Mailvox: convinced by the consequences

No doubt many readers will be amused by the eventual outcome of YM’s experience in attempting to discuss a basic political principle with his mother:

My father arrived home from a business trip last night. Upon hearing what happened, he ungrounded me, and suggested to my mother that punishing a child for thought crime would only drive him further into misogyny. Then he took me aside and said “While you may be right about Santa Claus being not being real, you have to accept that a 6-year old will throw a tantrum at you when you tell him that.”

The funny thing is, I never actually told her women shouldn’t vote, only that it was an interesting idea, yet she still reacted like a child. Given my mother’s irrational response, I am now firmly on your side. I had seen this sort of behavior before, but mostly from younger, feminist women. I never thought in a million years that my evangelical, allegedly traditionalist mother would act the same way. You are right about learning a valuable lesson on women.

Ironic, and yet hardly surprising. YM is not only fortunate in having a strong male father in his life, but he is aware of it. Notice too that he didn’t react with outrage to his unfair and absurd grounding, but simply waited calmly for his father to rectify the situation. This is the way things are supposed to be.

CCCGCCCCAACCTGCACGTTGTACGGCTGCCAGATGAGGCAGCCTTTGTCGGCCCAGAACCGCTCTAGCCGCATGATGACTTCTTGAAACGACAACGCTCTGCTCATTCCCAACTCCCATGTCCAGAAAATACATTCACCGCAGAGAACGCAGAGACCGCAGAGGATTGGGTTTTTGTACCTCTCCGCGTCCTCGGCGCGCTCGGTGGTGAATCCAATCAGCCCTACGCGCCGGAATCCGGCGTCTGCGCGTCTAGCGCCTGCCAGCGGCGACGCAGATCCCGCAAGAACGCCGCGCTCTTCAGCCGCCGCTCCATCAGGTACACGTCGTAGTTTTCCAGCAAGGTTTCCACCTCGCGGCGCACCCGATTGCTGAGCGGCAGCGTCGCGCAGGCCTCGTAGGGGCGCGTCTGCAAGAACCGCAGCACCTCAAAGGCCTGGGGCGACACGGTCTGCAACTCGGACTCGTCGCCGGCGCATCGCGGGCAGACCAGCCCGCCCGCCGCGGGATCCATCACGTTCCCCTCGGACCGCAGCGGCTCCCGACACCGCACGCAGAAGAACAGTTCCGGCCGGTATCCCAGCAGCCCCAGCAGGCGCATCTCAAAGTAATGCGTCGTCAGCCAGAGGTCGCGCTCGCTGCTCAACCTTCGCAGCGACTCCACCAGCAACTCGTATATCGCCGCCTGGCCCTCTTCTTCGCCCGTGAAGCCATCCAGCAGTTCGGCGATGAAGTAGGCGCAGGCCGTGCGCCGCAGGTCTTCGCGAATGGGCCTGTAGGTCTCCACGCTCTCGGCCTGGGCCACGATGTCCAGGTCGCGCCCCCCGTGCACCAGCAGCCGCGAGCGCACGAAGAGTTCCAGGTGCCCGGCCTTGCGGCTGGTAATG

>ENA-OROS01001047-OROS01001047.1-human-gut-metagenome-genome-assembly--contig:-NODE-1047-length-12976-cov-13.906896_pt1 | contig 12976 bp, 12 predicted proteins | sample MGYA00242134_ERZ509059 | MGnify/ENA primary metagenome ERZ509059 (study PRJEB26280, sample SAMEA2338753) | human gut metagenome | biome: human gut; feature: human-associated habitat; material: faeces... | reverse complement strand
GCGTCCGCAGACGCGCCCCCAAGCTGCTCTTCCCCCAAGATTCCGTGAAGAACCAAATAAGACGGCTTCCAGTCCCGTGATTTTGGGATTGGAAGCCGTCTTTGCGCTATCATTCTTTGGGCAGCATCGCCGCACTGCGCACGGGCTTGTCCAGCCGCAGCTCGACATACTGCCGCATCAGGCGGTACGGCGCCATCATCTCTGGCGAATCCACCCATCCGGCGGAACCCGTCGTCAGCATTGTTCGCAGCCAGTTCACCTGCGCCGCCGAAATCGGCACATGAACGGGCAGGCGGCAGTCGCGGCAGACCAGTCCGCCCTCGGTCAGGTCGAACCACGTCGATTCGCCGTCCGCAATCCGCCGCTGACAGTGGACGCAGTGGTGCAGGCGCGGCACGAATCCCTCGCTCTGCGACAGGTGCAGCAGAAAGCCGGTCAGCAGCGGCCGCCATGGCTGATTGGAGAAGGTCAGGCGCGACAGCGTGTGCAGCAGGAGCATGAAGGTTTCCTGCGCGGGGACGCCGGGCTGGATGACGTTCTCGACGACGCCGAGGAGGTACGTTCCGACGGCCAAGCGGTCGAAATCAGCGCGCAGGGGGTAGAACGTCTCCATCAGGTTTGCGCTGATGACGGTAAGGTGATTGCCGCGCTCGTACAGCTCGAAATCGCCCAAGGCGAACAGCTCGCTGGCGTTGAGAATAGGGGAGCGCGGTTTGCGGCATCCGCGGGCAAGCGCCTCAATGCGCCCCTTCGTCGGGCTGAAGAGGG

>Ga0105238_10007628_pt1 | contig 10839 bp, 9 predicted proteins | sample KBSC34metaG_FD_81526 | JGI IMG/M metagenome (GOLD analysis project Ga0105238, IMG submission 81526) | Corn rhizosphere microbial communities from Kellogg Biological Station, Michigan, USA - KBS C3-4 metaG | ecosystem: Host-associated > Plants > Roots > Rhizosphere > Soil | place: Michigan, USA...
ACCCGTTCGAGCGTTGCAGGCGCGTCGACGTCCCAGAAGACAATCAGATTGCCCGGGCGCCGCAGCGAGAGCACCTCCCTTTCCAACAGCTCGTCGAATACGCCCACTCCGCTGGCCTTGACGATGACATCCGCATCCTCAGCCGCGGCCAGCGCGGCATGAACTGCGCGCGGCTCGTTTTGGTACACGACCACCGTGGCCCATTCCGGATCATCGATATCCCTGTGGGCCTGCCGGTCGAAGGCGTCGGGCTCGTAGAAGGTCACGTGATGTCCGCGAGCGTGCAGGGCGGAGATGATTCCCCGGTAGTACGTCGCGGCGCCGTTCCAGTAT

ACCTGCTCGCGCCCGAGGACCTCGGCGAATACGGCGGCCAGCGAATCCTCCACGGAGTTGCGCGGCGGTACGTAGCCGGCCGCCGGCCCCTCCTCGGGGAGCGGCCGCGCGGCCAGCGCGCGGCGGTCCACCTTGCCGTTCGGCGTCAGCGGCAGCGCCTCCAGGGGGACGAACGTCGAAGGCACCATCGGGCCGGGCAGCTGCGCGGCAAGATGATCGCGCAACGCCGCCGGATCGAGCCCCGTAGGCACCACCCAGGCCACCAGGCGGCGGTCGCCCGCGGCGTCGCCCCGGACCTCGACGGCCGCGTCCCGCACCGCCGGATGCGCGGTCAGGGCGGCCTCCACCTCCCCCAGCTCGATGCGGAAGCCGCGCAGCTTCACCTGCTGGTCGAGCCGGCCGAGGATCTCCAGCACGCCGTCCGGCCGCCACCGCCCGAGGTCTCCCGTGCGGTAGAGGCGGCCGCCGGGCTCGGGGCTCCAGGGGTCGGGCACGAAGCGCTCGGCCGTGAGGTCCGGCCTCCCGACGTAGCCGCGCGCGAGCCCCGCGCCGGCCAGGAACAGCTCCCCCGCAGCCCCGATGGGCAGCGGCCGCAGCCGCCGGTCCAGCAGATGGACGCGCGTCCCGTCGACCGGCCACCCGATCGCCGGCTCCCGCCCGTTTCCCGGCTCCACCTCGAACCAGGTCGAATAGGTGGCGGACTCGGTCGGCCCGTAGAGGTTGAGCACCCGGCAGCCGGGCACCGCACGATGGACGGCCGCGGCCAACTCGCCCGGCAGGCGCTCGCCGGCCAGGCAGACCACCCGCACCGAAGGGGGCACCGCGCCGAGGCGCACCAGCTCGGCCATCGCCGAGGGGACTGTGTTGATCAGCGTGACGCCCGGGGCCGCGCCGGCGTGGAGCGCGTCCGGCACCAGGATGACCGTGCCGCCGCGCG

As I have pointed out many times before, those who are capable of intellectually defending their position will do so calmly. Those who can’t always try to shut down the conversation one way or another. While the pro-suffrage side did have some effective hypothetical arguments in the early part of the 20th century, the subsequent 90 years of negative consequences have sufficed to destroy them utterly.

It’s interesting to note how female solipsism can trump a mother’s instinct to defend her son, which nevertheless is capable of detaching a woman from Team Woman at times.